Government-run program will use $1 million Access to Learning Award to advance digital inclusion in Brazil’s most populous state
August 19, 2013, SEATTLE – The Bill & Melinda Gates Foundation today presented its 2013 Access to Learning Award of $1 million to Acessa São Paulo, which works to ensure all São Paulo residents have free and easy access to computers and the Internet. Acessa is part of the government of São Paulo’s multipronged approach to help the most vulnerable lift themselves out of poverty.
Less than half of the population of Brazil can access the Internet using their own resources, and access in the home is limited to those with higher incomes. While São Paulo is the wealthiest state in Brazil, income disparity is a challenge. Acessa São Paulo is designed to ensure that everyone, regardless of income, has access to the technology and training needed to advance their education, secure a well-paying job, or start a business.
Microsoft, a foundation partner, will donate approximately $8 million in software to Acessa as part of its commitment to global citizenship to bring the benefits of relevant and accessible technology to communities.
This is the fourteenth year of the foundation’s Access to Learning Award, which recognizes the innovative efforts of libraries and similar organizations outside the United States to provide free access to computers and the Internet. It is awarded by the foundation's Global Libraries initiative, which works to open the world of knowledge, information, and opportunity to help improve the lives of millions of people.
“Access to digital information and technology is crucial for people’s education, citizenship, and livelihood,” said Davi Zaia, State Secretary of Public Management. “We believe it is the responsibility of the government to guarantee all people, no matter their financial status, have this access. But Acessa doesn’t only provide computers and the Internet. It gives people the education and instruction they need so they can use these tools in the best way possible.”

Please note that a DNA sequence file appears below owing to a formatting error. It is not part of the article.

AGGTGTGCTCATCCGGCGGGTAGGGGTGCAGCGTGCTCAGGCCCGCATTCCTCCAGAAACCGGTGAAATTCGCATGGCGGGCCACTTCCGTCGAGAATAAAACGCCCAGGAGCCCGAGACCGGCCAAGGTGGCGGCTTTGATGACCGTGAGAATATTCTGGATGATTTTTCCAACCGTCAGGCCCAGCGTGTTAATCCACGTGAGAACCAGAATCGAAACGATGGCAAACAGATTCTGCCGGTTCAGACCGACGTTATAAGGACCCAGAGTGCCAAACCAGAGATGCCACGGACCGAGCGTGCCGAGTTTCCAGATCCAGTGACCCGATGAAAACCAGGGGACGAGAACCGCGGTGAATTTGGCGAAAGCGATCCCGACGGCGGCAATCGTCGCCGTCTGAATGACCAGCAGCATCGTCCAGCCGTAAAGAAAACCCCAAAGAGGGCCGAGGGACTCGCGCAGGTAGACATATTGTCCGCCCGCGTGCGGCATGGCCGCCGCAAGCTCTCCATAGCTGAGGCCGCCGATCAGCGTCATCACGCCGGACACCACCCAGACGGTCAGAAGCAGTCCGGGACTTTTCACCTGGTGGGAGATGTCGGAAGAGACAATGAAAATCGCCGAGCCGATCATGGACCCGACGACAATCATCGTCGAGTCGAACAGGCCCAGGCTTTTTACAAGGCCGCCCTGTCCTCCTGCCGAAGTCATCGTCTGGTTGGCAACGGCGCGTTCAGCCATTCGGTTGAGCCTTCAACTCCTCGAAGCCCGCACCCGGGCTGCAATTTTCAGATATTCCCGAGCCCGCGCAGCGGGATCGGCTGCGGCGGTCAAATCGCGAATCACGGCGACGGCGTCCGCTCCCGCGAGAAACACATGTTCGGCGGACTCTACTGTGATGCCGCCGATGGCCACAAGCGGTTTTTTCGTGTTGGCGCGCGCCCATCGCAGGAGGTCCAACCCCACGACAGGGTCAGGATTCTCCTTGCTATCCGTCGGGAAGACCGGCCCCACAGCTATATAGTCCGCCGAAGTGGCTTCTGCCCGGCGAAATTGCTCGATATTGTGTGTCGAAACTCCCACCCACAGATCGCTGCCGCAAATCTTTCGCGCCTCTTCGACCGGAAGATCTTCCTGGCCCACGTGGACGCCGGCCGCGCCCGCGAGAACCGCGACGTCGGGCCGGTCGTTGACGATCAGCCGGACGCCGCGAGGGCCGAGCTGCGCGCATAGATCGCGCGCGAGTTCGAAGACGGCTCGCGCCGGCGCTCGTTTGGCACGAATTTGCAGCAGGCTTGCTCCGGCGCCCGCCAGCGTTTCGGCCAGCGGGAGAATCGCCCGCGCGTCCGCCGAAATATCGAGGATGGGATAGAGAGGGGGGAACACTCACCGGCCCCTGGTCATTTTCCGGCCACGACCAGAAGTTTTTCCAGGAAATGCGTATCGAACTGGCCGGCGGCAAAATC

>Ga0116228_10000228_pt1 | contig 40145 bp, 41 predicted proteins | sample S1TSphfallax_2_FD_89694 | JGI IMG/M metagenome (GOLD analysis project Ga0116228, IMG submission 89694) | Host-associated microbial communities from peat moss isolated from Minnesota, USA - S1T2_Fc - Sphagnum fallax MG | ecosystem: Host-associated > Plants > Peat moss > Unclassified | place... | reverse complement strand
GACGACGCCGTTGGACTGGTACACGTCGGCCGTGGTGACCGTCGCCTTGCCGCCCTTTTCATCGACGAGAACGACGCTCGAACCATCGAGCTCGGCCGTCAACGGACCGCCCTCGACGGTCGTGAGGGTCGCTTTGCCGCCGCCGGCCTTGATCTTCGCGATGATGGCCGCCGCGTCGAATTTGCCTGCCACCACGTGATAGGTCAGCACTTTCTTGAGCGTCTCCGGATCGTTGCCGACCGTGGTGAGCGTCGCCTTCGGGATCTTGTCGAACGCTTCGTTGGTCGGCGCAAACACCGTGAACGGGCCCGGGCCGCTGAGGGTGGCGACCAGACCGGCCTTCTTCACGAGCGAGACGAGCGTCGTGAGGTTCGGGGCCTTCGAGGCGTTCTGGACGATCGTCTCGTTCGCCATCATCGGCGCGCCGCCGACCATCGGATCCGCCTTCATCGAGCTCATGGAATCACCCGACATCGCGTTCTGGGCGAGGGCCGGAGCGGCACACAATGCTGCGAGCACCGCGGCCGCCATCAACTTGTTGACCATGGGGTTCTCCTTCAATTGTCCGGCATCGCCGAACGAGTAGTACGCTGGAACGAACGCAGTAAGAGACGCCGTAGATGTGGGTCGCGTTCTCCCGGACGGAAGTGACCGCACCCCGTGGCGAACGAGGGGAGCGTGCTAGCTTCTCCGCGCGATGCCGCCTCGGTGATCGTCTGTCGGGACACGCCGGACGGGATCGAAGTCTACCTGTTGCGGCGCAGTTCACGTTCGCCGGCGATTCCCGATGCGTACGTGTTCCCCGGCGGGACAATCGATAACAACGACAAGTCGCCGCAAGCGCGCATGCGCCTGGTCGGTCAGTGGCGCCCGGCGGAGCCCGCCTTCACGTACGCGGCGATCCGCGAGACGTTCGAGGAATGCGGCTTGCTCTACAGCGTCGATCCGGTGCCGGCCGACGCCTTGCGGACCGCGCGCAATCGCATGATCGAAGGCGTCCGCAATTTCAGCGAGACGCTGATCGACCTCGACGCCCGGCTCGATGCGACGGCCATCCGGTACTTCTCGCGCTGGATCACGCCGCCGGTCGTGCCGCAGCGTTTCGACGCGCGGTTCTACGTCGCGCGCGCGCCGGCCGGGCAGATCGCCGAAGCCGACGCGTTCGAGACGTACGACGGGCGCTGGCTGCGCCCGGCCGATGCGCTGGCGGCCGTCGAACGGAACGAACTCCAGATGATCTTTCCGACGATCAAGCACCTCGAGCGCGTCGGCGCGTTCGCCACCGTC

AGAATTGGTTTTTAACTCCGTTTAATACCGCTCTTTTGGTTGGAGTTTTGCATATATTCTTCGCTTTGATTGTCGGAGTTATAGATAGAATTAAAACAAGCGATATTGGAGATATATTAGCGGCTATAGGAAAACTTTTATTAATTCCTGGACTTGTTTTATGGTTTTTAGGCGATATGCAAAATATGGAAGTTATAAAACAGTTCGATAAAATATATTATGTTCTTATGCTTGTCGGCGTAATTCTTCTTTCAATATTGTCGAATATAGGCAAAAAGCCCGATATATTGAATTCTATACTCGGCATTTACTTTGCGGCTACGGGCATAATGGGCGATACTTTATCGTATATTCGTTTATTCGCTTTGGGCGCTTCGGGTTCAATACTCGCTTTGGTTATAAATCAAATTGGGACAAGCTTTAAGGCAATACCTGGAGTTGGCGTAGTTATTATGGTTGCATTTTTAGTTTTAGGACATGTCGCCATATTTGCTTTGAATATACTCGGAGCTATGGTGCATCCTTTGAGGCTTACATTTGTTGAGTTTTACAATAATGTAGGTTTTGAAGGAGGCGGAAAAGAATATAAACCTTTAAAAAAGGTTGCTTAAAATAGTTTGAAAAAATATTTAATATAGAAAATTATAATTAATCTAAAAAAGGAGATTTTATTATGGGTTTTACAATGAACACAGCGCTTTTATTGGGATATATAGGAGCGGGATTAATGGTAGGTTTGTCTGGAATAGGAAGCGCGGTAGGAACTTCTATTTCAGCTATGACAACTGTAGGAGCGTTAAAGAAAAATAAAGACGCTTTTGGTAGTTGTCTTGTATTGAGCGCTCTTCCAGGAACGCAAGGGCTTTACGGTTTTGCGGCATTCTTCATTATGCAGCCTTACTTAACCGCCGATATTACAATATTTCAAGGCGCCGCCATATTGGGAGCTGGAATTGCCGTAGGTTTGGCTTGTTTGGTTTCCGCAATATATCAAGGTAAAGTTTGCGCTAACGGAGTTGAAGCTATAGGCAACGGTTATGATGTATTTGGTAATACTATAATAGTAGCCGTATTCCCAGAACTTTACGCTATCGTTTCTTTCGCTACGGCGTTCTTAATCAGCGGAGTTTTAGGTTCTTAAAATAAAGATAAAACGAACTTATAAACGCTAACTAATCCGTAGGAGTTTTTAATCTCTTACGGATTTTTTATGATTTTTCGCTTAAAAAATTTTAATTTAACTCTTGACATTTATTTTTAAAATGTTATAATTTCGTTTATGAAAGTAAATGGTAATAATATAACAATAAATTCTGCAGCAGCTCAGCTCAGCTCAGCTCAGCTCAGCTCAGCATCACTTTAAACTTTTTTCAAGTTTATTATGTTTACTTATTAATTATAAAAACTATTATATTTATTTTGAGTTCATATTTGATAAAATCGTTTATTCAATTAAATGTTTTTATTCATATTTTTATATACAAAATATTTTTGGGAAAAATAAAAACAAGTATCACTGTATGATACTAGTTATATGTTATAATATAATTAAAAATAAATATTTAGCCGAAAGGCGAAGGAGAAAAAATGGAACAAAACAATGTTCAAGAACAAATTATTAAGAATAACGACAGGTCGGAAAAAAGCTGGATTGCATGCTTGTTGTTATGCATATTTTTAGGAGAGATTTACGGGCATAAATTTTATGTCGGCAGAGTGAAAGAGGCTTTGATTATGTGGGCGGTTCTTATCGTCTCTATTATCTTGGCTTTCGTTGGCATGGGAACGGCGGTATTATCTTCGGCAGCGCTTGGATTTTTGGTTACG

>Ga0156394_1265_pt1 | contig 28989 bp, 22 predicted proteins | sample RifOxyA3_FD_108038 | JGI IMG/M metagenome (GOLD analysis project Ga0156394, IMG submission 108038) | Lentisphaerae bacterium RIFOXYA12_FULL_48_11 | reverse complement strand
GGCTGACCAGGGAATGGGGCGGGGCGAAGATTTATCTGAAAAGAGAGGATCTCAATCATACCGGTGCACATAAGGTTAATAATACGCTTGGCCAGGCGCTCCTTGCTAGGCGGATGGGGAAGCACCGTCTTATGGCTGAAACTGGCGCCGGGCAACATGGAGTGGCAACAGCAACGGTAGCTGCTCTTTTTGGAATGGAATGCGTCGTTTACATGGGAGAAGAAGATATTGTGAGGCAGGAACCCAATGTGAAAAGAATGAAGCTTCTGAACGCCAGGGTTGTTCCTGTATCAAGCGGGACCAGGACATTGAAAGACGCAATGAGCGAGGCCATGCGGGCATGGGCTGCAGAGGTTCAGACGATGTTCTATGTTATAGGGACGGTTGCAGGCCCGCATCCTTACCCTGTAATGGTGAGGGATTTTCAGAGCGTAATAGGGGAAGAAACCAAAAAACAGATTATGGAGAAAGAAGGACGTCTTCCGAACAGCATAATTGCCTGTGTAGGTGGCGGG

One of the most innovative aspects of Acessa São Paulo is where it has located over 700 technology stations. They have been placed in train and subway stations, bus terminals, hospitals, libraries, government service centers, housing projects, and more. The idea is to reach people where they are, to make it as easy as possible to access technology as they go about their daily routine.
“This program has taken the idea of ‘access’ to a whole new level,” said Deborah Jacobs, director of the Global Libraries initiative for the Bill & Melinda Gates Foundation, at an event in Singapore where the award was announced. “Rather than placing the burden on the users to find their way to these stations, the technology is positioned so that people can use it on their way to work, when they’re at the hospital visiting a relative, or when they are filling out forms at a government agency. In a city where getting from one end of town to the other is a real challenge, this is an ingenious approach.”
Acessa São Paulo will use its award to expand its network of stations, hire and train more monitors to run the stations, and develop more projects to meet the needs of the communities it serves.
Guided by the belief that every life has equal value, the Bill & Melinda Gates Foundation works to help all people lead healthy, productive lives. In developing countries, it focuses on improving people’s health and giving them the chance to lift themselves out of hunger and extreme poverty. In the United States, it seeks to ensure that all people—especially those with the fewest resources—have access to the opportunities they need to succeed in school and life. Based in Seattle, Washington, the foundation is led by CEO Jeff Raikes and Co-chair William H. Gates Sr., under the direction of Bill and Melinda Gates and Warren Buffett. Learn more at www.gatesfoundation.org or join the conversation on Facebook and Twitter.